How Does Property Investment Affect Medicare Tax?
Did you know that the average Social Security check is $2,484 per month in 2022? This amount of money might go fast if you have a mortgage, utilities, grocery bills, and like to have fun. Many seniors make property investments to help support themselves throughout retirement. Property investments can help generate a steady cash flow, protect against inflation, and can also have tax advantages. But those saving for retirement might wonder how a property investment affects Medicare tax. Let’s talk about it!
What is the Medicare tax?
Those who work in the United States pay Medicare taxes through their paychecks. If you look at the bottom of your pay stub, you will see multiple types of deductions, such as Social Security and, you guessed it, Medicare. You will pay these Medicare taxes through your paycheck no matter what; there is no stopping it.
It’s a common misconception to believe the Medicare taxes you paid throughout your career goes to an account specifically for you and your Medicare will be funded once you retire. Unfortunately, this is not exactly how it works.
If you or your spouse worked ten years in the U.S. and paid payroll taxes, Medicare Part A (inpatient care) will cost $0. But those who have less than 40 quarters will pay a monthly premium for Medicare Part A.
So, your property investment will not affect your Medicare tax since the tax is paid through your paychecks. However, you will want to know that your investment could affect your other Medicare premiums.
Will my property investment increase Part B?
No matter how many quarters you have worked and paid into Medicare, you will pay a monthly premium for Medicare Part B (outpatient services). In 2022, the standard Part B premium is $170.10. But, if you are in a high-income tax bracket due to your property investment, you will pay more monthly for Medicare Part B. So, in layman’s terms, the more you make, the more you pay.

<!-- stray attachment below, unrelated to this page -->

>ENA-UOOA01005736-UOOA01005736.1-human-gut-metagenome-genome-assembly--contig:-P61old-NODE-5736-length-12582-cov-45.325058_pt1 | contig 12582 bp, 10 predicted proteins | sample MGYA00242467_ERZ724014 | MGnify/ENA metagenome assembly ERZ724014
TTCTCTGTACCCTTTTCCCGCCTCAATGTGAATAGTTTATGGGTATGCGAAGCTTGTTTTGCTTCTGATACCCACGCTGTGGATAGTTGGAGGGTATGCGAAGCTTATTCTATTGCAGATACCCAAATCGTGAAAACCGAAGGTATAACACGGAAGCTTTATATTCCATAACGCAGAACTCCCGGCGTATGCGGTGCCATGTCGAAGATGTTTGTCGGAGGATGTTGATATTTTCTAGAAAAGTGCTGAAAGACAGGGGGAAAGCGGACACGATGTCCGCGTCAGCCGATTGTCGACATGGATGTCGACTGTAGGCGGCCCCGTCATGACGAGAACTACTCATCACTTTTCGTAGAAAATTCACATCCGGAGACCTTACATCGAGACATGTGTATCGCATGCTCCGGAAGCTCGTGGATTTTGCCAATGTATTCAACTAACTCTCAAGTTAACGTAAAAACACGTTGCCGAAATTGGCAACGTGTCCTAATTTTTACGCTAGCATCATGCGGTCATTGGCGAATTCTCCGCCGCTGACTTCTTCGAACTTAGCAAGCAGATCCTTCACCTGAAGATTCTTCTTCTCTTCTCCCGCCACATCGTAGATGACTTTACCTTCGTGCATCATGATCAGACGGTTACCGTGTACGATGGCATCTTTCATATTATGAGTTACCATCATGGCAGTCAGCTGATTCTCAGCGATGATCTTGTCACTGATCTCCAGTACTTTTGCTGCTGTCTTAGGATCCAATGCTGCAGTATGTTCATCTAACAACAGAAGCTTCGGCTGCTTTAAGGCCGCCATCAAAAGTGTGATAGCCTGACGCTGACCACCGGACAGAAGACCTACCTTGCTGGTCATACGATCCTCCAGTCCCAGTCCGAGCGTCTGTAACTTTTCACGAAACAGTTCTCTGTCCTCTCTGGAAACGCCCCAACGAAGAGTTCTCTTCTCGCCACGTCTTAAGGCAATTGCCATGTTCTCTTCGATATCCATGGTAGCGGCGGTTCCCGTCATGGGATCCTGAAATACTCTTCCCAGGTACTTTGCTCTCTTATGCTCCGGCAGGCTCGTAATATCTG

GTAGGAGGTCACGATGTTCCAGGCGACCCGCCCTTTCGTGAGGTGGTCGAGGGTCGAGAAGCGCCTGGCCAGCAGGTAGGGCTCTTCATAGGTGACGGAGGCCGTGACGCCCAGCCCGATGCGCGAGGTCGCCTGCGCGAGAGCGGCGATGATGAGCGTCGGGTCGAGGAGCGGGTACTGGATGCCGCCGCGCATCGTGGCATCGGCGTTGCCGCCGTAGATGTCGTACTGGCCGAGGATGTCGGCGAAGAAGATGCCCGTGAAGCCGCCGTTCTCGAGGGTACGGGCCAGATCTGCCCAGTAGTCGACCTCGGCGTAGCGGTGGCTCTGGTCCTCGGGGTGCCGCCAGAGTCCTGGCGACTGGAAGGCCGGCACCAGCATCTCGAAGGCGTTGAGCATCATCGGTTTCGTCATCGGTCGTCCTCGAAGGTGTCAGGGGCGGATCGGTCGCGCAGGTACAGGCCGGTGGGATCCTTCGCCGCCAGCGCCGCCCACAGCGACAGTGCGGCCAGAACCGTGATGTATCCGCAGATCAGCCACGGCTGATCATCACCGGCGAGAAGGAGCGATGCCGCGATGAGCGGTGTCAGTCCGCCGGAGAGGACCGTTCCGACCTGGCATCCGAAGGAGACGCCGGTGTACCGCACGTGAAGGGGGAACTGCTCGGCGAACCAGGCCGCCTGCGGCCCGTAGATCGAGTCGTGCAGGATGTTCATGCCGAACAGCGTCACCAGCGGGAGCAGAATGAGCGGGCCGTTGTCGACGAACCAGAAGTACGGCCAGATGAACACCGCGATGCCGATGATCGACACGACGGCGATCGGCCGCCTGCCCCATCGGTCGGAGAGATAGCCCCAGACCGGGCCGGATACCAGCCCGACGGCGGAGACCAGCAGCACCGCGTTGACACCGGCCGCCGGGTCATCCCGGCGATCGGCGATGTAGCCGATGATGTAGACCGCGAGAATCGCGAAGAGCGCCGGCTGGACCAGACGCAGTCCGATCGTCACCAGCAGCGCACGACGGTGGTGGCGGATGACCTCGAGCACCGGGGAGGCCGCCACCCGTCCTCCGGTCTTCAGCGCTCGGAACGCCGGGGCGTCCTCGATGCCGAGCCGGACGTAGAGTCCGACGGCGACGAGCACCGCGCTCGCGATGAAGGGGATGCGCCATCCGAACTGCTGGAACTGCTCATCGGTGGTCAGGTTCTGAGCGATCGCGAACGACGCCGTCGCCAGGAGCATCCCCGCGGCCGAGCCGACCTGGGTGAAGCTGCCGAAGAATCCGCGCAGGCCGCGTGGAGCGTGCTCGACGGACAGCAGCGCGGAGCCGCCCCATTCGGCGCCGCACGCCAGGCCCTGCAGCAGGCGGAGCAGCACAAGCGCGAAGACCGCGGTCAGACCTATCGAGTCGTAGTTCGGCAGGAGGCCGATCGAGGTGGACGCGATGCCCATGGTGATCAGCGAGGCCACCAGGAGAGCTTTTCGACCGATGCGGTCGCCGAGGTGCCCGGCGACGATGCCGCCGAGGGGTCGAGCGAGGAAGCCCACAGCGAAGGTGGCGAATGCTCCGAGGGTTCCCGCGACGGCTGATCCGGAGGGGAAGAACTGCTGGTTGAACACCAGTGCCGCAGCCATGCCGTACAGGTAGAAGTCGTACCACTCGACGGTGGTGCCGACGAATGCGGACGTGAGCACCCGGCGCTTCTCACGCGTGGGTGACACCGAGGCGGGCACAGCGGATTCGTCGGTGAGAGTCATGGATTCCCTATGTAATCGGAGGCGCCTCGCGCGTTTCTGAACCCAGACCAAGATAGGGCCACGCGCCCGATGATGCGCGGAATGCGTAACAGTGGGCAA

The additional fee you pay on top of Medicare Part B is called an Income Related Monthly Adjustment Amount (IRMAA). The Social Security Administration looks at the modified adjusted gross income (MAGI) you reported on your taxes two years ago. So, in 2022, SSA looked at your 2020 taxes.
If you invest in a property that brings your single income above $91,000 or if you filed jointly and your income succeeds above $182,000, you will pay an IRMAA fee as long as you remain in a higher tax bracket. The most you could pay for Medicare Part B in 2022 is $578.30 per month. But your MAGI can affect more than your Part B premium.
How do my investments affect Part D?
Private insurance carriers sell Medicare Part D prescription drug coverage plans. Although these plans do not come from the government, you will still be charged an IRMAA fee on top of your monthly Part D premiums if you are in a high-income tax bracket.
Since insurance carriers sell Part D plans, there is no set monthly premium, as they vary from carrier and zip code. But, the average Part D premium in 2022 is $32 per month. Depending on your income level, you could pay an additional $78 on top of your monthly premiums.
When you make a property investment, it will not affect the Medicare tax you pay whenever you are working and paying FICA payroll taxes. But, your investment can affect how much you pay for Medicare Part B and Part D if your investment puts you in a high-income tax bracket. Be sure to check out this article here to learn how you can file an IRMAA appeal.